‘Evidence also suggests that discourse relating to mental health problems can in some instances unhelpfully “glamorise” mental illness and prevent young people from accessing professional help.

‘We know that while 12 per cent of children who spend no time on social networking websites have symptoms of mental ill health, the figure rises to 27 per cent for those who are on the sites for three or more hours a day.’ 

‘We checked a few of the spikes and they were all associated with a trending news story online.’

The researchers said it’s not possible to say tweets directly influence mental health referrals. Those experiencing a crisis may not even use Twitter. 

Rather, it may news events themselves – such as a celebrity talking about their depression battles – affecting mental health, while also amplifying tweets.

The authors of the paper wrote: ‘A relationship has long been suspected between public events relating to mental health and personal crises in vulnerable populations hearing about these.

‘Increasing attention is being paid to the ways in which individuals’ mental health status can be inferred from material on social media.’ 

The authors said their observations were in line with previous studies. 

A recent study found almost a 10 per cent increase in suicides in America in the six months following beloved actor Robin Williams’ suicide in 2014.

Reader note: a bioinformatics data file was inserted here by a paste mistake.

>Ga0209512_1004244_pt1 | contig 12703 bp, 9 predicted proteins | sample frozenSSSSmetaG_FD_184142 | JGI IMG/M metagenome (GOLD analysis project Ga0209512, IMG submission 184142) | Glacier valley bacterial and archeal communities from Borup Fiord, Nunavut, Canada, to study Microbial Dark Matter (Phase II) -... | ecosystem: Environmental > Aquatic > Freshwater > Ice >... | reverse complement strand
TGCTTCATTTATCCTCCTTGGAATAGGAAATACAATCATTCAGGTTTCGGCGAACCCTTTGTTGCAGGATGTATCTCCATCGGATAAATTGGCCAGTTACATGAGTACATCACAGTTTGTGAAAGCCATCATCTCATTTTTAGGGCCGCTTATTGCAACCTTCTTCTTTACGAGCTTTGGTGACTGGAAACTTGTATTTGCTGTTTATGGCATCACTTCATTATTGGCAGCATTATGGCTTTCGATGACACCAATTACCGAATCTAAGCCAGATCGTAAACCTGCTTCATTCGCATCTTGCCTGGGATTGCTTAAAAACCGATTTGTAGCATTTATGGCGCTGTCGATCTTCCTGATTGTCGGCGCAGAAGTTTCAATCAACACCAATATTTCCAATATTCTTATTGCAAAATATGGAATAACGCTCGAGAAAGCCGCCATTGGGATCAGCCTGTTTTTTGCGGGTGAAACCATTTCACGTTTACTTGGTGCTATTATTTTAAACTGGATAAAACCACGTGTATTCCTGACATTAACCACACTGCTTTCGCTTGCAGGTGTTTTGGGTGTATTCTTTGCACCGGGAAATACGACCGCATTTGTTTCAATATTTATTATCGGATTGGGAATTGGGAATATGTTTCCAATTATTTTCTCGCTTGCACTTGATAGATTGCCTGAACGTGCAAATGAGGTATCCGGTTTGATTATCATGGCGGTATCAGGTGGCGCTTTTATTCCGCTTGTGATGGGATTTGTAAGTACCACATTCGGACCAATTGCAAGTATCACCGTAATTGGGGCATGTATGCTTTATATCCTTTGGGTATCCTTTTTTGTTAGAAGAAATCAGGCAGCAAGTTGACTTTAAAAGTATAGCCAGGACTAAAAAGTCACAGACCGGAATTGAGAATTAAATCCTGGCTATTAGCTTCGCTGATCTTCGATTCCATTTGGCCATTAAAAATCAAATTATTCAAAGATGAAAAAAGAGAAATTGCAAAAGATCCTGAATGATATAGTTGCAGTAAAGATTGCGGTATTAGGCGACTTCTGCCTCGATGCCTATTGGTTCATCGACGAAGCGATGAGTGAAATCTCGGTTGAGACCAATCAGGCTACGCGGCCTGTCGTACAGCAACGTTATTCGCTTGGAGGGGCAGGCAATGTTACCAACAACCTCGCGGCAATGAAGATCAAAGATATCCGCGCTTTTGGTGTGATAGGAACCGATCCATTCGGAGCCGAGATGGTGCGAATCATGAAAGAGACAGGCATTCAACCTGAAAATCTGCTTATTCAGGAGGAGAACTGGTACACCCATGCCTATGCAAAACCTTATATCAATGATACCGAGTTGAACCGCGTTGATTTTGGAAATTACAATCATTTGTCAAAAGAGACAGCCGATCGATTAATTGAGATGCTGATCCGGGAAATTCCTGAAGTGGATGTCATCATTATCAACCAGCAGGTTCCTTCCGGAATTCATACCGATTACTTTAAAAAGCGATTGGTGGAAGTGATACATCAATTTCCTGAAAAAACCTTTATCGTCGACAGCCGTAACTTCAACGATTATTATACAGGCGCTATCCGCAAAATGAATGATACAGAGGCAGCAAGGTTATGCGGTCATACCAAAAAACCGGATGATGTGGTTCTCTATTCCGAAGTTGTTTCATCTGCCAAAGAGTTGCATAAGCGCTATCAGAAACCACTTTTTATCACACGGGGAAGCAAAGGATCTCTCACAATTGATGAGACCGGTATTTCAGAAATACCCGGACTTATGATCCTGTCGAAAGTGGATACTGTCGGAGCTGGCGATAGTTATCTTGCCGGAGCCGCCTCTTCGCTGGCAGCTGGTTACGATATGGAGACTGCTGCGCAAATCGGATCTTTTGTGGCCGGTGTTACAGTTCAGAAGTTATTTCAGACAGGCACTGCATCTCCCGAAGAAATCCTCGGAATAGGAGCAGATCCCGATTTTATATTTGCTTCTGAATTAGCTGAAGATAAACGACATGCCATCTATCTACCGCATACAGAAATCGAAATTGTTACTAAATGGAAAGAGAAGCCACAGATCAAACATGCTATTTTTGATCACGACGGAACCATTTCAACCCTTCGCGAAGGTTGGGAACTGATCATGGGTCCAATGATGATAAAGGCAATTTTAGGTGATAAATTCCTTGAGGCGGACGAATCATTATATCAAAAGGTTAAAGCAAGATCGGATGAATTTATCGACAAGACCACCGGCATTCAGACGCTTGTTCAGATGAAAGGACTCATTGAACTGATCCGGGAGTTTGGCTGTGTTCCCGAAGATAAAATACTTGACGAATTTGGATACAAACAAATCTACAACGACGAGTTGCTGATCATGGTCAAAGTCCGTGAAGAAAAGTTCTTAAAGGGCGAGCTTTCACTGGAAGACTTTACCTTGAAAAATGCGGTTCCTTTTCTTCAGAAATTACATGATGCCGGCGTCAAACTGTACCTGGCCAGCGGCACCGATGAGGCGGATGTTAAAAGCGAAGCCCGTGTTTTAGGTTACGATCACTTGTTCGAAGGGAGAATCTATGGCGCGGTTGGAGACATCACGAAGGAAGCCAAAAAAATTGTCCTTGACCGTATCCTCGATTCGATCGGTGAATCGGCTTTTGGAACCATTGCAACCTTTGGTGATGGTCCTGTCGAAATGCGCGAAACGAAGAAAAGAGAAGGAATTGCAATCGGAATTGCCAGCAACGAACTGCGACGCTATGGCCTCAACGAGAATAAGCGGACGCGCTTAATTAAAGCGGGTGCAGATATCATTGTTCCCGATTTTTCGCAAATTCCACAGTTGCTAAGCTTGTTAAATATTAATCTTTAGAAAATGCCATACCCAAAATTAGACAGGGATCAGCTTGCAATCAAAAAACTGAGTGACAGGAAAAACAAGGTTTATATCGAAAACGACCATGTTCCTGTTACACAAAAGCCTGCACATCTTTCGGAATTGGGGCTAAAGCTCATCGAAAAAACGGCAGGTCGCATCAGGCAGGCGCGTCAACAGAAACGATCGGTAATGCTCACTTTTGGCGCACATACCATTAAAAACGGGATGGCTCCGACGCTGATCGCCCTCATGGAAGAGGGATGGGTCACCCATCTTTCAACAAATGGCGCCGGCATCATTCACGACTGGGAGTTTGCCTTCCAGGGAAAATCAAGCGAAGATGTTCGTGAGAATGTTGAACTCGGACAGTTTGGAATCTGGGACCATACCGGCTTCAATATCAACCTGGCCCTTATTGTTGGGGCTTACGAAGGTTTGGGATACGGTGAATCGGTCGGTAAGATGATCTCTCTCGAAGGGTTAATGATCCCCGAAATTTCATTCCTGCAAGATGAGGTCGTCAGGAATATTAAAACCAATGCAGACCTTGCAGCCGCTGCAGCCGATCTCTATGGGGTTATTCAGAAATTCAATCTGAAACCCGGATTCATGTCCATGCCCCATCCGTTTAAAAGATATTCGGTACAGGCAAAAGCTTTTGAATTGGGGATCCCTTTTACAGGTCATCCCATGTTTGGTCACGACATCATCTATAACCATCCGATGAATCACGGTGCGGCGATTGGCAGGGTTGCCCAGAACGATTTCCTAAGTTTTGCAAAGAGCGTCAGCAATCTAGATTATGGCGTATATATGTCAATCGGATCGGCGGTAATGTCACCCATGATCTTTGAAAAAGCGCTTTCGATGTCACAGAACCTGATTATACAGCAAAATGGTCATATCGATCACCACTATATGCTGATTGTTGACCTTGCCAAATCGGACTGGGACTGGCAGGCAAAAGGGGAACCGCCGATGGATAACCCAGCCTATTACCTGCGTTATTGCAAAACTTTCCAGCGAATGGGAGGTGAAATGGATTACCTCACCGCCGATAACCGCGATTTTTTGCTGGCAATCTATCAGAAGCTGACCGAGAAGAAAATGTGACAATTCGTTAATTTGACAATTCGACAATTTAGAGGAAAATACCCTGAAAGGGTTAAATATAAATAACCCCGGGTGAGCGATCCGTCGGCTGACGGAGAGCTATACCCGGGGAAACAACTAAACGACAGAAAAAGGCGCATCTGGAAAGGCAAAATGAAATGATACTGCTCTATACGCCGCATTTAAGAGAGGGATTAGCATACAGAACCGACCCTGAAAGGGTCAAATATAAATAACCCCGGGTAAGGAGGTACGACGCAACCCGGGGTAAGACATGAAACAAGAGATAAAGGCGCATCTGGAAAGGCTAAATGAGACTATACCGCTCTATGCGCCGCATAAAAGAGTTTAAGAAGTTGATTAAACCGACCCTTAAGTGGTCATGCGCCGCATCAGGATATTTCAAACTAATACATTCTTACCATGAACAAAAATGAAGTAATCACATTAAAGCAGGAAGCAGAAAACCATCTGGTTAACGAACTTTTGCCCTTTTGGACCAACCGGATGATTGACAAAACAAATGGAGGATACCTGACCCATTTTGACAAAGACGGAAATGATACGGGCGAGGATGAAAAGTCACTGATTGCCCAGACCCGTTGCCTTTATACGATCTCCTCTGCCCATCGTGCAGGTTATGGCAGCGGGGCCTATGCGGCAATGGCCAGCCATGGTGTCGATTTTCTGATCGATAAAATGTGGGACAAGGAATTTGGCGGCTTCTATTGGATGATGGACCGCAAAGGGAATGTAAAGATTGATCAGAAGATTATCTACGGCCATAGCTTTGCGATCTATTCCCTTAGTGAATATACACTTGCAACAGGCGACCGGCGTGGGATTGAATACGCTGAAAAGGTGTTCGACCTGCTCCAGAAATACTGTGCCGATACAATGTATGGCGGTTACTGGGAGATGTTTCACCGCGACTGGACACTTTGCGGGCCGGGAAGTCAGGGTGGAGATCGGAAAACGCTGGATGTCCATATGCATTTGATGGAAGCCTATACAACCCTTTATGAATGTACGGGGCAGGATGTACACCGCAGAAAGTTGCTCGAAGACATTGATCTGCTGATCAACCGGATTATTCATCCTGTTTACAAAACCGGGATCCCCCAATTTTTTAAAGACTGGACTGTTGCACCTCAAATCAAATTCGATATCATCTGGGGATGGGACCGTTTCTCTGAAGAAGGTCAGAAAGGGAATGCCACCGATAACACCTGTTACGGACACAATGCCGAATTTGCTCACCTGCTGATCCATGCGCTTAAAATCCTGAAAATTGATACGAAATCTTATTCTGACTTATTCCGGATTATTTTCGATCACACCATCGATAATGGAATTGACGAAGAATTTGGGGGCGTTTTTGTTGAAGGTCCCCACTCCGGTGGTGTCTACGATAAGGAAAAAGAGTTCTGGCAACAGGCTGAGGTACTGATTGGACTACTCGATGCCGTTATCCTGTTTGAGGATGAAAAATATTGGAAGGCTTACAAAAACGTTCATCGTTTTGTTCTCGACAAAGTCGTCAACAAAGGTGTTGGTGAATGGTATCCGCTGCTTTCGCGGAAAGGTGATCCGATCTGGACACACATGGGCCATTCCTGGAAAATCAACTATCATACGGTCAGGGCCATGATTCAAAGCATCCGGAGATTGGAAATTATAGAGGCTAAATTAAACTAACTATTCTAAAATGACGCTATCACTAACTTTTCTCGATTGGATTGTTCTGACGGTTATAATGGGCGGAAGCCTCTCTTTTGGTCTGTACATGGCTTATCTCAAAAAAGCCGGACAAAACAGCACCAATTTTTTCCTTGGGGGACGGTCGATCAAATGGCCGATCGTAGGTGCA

The researchers at Columbia University said Williams’ death was followed by more posts on the online forum ‘SuicideWatch’. 

Not only did people resonate with the beloved actor, but it may have contributed to suicide ‘idealation’.

It has long been recognised that news events, as well as whats shown on TV, have mental-health related outcomes.

In 2017, the broadcast of the controversial Netflix series 13 Reasons Why provoked debate about whether the glamorisation of a teenager’s suicide was damaging to young viewers.  

Now, social media is another platform in which people are constantly exposed to breaking news, but with it, the public’s unfiltered views.

Dr Kolliakou and colleagues wrote: ‘Round-the-clock access to breaking news, stories and discussions as well as the sheer volume of decreasingly controlled information have transformed and amplified exposure to mental health dialogues and representations of mental illness.’ 

Commenting on the findings, leading mental health charity MIND said awareness about mental health – driven by celebrities, for example – is crucial. 

Head of policy and campaigns Vicki Nash said: ‘Talking breaks down stigma. If we can’t name, understand and explain an issue, we can’t properly address it as a society.

‘We know that high-profile coverage of mental health problems, and especially when celebrities speak out about their own experiences on both traditional and social media, helps people feel less alone and can encourage people to seek the support they need.’ 

Niamh McDade, senior campaigns and communications executive at the Royal Society for Public Health, said: ‘Whilst studies such as these do identify some correlations between social media use and mental health and wellbeing, more robust scientific research is needed to determine to what extent social media actually causes mental health problems.’